Saturday, December 12, 2009

Cemetery Work

No work on Port Tobacco today...Laurie, Scott and I worked on delineating and mapping a cemetery in a neighboring county today. Interesting work commissioned by the church as they attempt to get a handle on how full their church yard is and where they might inter people in the future.

It may surprise many of our readers, but the vast majority of cemeteries have no maps or records of where people are buried. Those that do often have incomplete records attributable to the tenure of a particularly conscientious sexton.

Modern public cemeteries, of course, tend to have much better records. They are, after all, in the business of selling plots and perpetual care. Even so, burials often are disturbed by excavations for new ones. Hopefully our work will help this one church better administer its cemetery; not so much because of money issues, but to avoid dissension that can occur in a congregation as communicants vie for a scarce resource: a place in"God's Little Acre" in which family and friends have been buried for generations.


Thursday, December 10, 2009

Stop being such a flake

Now that we have brushed up on our flake basics, it is time to go into a little bit more detail about how Anne and I identify and catalog flakes in the lab.

The five general types of flakes are pictured above (save for flake shatter, which generally appears as a broken flake or a blocky chunk), beginning with a decortication flake and ending with tertiary flakes. The following descripions correlate with the image. The first type is called a decortication flake. This flake still has cortex, the outer surface of a stone, visible. The second type is primary, which, when viewed from the side, typically presentes a triangular cross-section (see the image to the left). These flakes usually have not been modified at all as they are the first flaked removed to set up the rest of the stone for tool-making, and are generally discarded. These primary flakes often still have generous amounts of cortex present, and as such a flake can both be a primary flake and a decortication flake. This type is followed by the secondary flake. When viewed from the side this flake is more lenticular than triangular, and is very often curved (see the image to the right). The purpose of removing this type of flake is to further shape the the stone (core) intended for tool making. The fourth type is the tertiary flake, which is a rather small flat or curved rectangular flake. This is the final type of flake removed as part of the process to shape, sharpen, or rework a tool. This type of flake is also produced when tools, such as projectile points, are being resharpened. Finally, the fifth flake type is shatter, which is debitage from stone tool production that shows no clear evidence of having the typical attributes of a flake, though it could be a broken flake. Of course, within these four types there are more specific varieties, and in some cases it is not always clear exactly which category a flake falls into.

I know that is a big chunk of information to absorb...but no worries, I do not expect you to be able to regurgitate all of that in the field! I just hope that at least some of the mystery surrounding flake identification has been solved so that next time you come across a possible flake you will have an idea of what to look for.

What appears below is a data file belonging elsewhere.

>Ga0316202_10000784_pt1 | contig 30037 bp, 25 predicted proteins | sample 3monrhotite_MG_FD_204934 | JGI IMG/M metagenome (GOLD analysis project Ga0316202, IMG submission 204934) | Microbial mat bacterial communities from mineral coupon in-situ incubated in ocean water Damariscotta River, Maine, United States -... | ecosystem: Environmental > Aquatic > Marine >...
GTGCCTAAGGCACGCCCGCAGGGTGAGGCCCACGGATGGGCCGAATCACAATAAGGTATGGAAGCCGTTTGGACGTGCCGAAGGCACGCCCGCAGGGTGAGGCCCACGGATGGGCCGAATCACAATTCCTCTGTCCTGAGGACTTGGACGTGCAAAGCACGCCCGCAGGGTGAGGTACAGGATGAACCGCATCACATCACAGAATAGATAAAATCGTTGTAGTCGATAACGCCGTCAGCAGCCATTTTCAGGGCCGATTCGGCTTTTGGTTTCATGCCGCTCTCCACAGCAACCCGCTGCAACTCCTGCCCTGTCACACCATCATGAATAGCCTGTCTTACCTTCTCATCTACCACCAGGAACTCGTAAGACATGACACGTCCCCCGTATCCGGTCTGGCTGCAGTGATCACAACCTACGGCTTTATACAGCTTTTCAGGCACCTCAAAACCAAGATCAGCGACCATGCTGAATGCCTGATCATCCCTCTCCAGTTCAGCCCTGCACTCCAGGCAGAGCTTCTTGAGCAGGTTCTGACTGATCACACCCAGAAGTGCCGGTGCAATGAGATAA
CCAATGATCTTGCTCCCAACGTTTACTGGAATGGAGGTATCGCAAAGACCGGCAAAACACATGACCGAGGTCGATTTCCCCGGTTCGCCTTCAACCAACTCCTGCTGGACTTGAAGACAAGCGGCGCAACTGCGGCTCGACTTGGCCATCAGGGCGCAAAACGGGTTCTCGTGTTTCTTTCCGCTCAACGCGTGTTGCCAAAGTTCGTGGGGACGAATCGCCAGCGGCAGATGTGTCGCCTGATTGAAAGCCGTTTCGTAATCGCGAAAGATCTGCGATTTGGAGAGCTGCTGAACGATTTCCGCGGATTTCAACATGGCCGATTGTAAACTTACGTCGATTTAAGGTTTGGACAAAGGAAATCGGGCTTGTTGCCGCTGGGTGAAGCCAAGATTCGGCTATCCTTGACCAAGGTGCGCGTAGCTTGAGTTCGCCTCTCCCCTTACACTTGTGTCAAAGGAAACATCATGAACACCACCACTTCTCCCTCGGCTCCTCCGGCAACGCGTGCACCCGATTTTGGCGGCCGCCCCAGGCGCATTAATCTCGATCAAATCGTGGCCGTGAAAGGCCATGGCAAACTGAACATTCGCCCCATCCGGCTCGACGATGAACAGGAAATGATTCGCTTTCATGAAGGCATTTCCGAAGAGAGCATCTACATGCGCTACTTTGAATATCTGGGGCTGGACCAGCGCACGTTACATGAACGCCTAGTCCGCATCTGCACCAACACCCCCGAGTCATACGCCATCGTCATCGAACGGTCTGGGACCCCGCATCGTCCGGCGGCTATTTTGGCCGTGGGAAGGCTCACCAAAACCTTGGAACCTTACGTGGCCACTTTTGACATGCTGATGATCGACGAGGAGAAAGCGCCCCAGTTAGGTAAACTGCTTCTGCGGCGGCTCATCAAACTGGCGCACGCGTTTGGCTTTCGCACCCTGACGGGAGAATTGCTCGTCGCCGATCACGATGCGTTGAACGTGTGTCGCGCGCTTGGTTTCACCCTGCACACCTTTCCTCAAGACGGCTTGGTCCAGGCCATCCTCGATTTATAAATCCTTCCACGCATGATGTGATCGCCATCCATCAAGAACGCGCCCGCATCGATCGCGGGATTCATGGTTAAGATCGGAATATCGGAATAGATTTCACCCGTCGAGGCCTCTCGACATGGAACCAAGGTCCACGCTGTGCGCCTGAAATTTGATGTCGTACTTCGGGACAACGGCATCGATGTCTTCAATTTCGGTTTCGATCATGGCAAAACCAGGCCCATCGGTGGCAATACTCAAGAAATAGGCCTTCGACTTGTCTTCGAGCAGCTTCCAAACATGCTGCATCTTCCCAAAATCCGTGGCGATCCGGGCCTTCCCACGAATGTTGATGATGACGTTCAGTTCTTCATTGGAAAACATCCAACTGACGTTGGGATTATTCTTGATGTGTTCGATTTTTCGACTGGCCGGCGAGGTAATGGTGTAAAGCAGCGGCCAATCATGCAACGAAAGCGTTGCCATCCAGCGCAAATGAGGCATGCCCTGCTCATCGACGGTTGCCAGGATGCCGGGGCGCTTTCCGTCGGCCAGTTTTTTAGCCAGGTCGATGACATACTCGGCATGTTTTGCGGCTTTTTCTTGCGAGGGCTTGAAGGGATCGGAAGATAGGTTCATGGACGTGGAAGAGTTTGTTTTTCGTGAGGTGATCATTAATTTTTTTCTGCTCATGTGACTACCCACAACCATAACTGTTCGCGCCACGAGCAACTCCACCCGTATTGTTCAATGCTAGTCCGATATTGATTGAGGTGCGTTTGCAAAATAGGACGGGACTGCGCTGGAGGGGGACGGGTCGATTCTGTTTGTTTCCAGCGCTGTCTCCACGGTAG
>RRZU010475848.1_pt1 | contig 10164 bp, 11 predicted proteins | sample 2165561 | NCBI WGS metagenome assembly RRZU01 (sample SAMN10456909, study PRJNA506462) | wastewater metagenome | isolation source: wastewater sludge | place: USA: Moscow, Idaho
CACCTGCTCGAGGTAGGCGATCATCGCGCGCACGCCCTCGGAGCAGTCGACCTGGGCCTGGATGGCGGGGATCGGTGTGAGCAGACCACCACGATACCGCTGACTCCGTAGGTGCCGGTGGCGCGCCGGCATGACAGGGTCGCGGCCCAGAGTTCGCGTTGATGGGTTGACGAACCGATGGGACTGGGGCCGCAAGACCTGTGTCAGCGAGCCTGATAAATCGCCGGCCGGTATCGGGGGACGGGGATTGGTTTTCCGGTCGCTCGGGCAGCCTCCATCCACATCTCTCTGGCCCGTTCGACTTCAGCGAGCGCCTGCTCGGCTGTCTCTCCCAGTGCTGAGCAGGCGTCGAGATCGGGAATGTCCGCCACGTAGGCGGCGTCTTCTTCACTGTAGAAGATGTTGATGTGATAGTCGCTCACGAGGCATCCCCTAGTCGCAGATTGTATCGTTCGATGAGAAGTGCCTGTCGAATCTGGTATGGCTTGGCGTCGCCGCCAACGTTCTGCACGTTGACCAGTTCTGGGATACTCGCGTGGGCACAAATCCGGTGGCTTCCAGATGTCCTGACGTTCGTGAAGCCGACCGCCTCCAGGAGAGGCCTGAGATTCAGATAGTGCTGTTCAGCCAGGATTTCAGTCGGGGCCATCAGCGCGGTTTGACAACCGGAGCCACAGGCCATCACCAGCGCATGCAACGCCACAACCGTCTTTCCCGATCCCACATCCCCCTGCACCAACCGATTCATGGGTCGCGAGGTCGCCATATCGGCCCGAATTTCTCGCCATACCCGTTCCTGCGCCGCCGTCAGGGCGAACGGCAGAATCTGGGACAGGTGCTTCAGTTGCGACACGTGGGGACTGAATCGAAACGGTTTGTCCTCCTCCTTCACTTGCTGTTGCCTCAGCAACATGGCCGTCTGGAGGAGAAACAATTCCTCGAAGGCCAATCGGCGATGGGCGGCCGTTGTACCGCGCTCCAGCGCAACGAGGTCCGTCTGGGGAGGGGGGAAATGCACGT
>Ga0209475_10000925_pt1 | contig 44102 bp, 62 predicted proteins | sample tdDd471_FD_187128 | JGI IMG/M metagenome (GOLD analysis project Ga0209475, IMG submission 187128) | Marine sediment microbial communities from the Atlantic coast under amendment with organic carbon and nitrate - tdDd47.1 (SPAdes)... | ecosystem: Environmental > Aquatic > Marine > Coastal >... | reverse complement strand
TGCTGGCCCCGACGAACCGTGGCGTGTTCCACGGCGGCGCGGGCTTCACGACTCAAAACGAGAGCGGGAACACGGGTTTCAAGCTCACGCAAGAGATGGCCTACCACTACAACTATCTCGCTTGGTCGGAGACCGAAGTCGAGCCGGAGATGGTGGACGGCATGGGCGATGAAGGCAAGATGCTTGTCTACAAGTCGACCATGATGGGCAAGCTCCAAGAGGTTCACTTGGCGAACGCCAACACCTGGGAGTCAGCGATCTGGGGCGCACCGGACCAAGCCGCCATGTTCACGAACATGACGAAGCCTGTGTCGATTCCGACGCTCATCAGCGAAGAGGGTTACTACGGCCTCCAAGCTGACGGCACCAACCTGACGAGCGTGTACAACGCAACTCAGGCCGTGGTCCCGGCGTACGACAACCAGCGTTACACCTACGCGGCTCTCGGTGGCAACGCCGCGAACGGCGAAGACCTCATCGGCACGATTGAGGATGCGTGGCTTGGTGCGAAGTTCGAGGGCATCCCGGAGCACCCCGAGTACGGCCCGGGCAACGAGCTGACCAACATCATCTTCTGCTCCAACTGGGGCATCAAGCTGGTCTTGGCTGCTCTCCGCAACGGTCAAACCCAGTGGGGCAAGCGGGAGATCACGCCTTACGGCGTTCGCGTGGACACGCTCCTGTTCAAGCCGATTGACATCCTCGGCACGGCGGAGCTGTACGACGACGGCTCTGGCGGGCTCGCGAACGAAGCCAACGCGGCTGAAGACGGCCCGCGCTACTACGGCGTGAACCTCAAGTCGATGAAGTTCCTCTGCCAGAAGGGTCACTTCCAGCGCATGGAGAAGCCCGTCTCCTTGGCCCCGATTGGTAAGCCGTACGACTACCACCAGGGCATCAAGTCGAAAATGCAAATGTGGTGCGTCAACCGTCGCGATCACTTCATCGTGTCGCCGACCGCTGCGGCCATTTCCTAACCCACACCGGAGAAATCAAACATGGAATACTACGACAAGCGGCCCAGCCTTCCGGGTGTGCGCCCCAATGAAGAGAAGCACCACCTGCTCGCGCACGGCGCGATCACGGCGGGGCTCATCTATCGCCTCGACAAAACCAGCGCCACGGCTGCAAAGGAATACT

Have a great weekend everyone--stay warm and dry!

The mysterious flake...

While working down at Port Tobacco I have often heard a volunteer exclaim "I found a flake! least I think it's a this a flake?" as he or she holds up a small piece of quartz or quartzite found in the screen. I must admit that I have done this myself, only to puzzle later in the lab as to why I am washing so many plain old rocks. So, while I cannot promise that it will make identifying flakes any easier, I figured perhaps it was time for a blog on the mysterious and elusive flake.

Flakes are pieces of stone that are removed from a core during the process of making stone tools. These flakes can be produced during the initial forming of the tool's shape as well as during retouching and resharpening the edges of a tool (the sort of tools we are most commonly thinking about are scrapers, knives, and projectile points). Flakes have several common traits, including a striking platform, a bulb of percussion, and fracture ripples (click on the image at left for an idea of where to find these characteristics). Not every flake will have all of these, but it will at least have one of them. Stone tool manufacture, whether performed through percussion or pressure flaking, produce five main types of flakes. Also, it is important to realize that flakes are not only removed in order to make a tool out of a core, but can also be used as tools themselves.

Check back tomorrow for a breakdown of the main types of flakes, as well as some images of flakes we have found! You know you want to...


Wednesday, December 9, 2009

Power Up

This past Saturday I became a powerlifter. I had applied this term to myself before and many of you requested my help with lifting buckets because of it; but this past Saturday it became true. Saturday was my first powerlifting competition.

The event, called the Iron Lion, took place at Penn State University in Pennsylvania. In a meet each lifter gets three attempts for three types of lifts, the Squat, the Bench Press, and the Deadlift. The lifts are judged 'good' or 'no lift' based on if the person makes the complete movement and on technical points such as depth of the squat and locked knees. The lifters are grouped by weight class, age division, and the use of certain equipment.